MANILA, NOVEMBER 5, 2003 (MALAYA) By NOLI CORTEZ - Expect the PBA to sport a new look next year.

The PBA board of governors yesterday approved a shift in calendar and format of the 29-year-old league to pave the way for a bigger involvement in the formation of national teams for future international tournaments.

"Two out of three is the best we could hope for," said PBA commissioner Noli Eala after most of his proposals were given a unanimous stamp of approval by the governors in the meeting held at the PBA office.

"I am gratified that the board approved some of my proposals, that's why I have expressed my heartfelt gratitude to them," said Eala.

The only Eala proposal junked by the board after a four-hour meeting was a shift to one national championship that veers drastically from the league's three conference-a-year format.

"The rationale behind the board's thinking is that our audience may not be ready for it yet. That is why it was decided that the changes must be done slowly, to provide the fans with the best possible tournaments," explained Eala.

Otherwise, all of the eight board representatives present approved a change in calendar from February to December to one running from October to June.

As a prelude to the changing of the season calendar and format, a transition tournament will be held from February to June before the 2004 season officially starts in October.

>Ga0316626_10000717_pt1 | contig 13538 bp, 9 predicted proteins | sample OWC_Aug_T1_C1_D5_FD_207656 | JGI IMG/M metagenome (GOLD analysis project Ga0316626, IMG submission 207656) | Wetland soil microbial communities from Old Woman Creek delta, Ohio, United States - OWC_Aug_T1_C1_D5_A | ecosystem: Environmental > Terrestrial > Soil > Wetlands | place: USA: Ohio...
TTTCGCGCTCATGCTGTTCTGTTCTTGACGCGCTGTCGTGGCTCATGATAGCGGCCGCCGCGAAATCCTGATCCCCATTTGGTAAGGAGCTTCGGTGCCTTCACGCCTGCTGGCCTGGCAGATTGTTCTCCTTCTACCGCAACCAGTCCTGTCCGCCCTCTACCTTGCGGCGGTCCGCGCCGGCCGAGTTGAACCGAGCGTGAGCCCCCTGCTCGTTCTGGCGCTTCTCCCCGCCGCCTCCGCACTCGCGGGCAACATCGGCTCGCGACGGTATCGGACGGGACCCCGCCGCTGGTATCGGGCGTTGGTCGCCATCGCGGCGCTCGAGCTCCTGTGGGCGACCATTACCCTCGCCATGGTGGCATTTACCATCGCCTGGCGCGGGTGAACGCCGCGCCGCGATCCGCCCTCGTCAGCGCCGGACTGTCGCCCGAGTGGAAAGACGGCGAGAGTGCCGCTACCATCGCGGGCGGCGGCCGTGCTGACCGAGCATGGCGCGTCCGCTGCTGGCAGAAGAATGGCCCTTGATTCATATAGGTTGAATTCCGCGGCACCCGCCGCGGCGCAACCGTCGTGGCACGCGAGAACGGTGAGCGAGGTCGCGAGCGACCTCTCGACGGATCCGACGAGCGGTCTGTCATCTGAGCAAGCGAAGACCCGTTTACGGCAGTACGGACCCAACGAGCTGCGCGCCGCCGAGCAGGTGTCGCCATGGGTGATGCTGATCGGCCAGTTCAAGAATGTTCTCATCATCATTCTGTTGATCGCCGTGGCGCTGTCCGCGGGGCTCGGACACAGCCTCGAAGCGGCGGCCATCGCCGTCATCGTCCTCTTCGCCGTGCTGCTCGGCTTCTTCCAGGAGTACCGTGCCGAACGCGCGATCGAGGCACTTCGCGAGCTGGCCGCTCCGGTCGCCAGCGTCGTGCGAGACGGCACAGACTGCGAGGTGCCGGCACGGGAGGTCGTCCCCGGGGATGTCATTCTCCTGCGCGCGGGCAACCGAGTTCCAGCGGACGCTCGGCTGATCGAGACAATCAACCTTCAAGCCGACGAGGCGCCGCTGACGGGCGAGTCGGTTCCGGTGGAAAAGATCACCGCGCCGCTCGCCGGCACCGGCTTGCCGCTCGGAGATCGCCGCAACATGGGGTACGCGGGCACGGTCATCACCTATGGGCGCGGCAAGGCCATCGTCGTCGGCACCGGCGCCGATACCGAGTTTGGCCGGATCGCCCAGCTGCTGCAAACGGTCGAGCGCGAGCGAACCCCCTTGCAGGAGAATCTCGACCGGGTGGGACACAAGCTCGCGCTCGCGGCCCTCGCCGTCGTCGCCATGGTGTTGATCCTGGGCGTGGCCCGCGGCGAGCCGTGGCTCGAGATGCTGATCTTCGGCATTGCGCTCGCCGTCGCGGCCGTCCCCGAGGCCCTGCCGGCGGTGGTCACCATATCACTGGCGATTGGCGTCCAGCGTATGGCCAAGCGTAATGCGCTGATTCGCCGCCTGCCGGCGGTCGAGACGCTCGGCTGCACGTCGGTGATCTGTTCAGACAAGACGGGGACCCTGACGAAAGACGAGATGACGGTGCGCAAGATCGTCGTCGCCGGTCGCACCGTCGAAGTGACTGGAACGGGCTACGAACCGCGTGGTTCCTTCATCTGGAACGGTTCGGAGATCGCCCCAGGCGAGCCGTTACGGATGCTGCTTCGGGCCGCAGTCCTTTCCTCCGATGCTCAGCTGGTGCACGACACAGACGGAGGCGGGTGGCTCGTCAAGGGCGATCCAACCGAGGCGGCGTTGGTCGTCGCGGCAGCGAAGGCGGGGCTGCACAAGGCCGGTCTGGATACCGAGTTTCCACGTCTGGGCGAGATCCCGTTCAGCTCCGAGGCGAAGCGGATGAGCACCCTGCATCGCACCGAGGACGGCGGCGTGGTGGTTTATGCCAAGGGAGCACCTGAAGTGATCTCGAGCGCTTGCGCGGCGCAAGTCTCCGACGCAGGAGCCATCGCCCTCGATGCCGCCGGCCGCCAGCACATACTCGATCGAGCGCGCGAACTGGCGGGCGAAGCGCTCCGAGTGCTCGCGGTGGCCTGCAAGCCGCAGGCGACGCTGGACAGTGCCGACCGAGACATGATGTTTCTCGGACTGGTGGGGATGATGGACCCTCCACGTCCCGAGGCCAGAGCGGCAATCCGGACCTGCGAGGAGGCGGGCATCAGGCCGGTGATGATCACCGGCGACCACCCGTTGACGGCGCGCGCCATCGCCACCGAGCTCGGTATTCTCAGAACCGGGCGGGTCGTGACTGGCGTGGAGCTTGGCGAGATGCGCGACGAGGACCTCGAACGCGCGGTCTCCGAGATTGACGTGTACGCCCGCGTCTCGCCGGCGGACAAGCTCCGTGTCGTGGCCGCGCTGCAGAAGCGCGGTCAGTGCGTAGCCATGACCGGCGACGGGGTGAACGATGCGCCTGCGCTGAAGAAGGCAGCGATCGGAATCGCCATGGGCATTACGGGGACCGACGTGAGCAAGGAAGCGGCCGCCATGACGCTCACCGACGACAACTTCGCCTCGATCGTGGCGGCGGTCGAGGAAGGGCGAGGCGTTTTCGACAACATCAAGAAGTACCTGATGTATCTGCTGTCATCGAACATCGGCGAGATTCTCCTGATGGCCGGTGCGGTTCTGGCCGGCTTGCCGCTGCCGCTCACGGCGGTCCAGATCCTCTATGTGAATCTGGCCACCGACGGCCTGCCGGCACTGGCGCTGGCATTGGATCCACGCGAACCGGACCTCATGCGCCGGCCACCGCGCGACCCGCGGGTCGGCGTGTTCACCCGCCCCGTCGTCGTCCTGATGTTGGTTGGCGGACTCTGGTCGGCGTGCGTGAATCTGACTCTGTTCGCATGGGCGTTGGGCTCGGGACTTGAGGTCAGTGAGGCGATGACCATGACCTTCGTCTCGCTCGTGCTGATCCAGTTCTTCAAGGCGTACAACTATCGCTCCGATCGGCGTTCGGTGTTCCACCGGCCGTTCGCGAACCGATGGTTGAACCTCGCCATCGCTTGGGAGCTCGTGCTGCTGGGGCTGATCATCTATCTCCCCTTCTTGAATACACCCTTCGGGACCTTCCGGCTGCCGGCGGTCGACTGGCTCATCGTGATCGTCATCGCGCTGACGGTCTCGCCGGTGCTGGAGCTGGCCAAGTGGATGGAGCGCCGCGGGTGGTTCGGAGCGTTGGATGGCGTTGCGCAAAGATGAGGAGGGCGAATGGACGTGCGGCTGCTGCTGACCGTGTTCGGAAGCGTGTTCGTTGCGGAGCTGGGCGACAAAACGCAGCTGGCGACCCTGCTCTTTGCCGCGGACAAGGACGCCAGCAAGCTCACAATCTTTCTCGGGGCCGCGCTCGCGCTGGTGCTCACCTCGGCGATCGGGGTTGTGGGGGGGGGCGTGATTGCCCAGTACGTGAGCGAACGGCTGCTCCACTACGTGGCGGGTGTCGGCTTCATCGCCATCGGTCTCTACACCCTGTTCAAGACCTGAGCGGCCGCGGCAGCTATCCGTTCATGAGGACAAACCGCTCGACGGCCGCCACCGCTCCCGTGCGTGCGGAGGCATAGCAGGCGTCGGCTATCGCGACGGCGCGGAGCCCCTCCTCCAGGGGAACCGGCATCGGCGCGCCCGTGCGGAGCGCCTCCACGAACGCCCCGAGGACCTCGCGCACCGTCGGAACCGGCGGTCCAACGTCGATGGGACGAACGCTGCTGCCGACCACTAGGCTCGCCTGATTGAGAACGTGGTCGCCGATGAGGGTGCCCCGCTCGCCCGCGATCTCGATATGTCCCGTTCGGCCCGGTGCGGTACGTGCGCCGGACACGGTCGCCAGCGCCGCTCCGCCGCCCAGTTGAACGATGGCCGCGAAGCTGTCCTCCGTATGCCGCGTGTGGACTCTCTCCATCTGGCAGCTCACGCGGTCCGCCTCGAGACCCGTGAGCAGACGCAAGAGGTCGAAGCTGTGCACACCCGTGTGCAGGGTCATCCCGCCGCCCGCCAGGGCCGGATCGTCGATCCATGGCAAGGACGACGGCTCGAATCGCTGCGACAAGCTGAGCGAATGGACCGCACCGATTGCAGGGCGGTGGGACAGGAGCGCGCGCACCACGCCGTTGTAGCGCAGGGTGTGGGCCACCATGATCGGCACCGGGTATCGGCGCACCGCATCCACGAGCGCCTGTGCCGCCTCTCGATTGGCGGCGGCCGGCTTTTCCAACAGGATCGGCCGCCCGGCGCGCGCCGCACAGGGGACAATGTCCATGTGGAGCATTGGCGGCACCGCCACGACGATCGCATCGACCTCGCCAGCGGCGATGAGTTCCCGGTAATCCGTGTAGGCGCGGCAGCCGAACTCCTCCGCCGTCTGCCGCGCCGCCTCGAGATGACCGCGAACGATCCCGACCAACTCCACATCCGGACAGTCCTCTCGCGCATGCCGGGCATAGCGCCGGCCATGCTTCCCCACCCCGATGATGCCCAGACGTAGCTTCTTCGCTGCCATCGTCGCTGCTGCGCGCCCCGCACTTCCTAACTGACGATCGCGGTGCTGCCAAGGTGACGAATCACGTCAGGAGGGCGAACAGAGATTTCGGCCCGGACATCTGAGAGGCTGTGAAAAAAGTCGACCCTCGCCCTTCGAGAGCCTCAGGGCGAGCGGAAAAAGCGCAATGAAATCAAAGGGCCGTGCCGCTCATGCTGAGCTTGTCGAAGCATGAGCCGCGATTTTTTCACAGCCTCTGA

Also given the nod were the pruning down of the tournaments to just two per year, an All-Filipino and one import-laced conference, and extending the PBA's commitment to the ABC apart from the Asian Games.

The change in the schedule means the league can now form teams for FIBA tournaments set July to September each year.

"The PBA is throwing its doors wide open as far as our participation in international tournaments is concerned," said board chairman Jun Cabalan.

He added no clear-cut policies have been arrived at as far as the PBA's actual participation in the formation of the RP team is concerned, pending talks with the country's official basketball association.

Meanwhile, IBC-13 would find itself deeper in the red if it continues with its decision not to air PBA games.

The governors, sticking to a memorandum of agreement with the league's television coverors, are currently penalizing IBC-13 P3 million each day that no PBA games are aired over the government-controlled network.

"It is clearly stated in our MOA that such a fine is in order once either or both coverors do not air our games," said Cabalan.

"If they do not re-think their decision and resume broadcasting the games, they would continue to be fined and we would continue demanding a resumption of their coverage."

IBC-13 stopped airing the league's games last Wednesday, citing it must first be paid some P70.8 million in airtime dues owed it by partner NBN-4 and financial arm-marketing agent Summit Sports World.

Reported by: Sol Jose Vanzi

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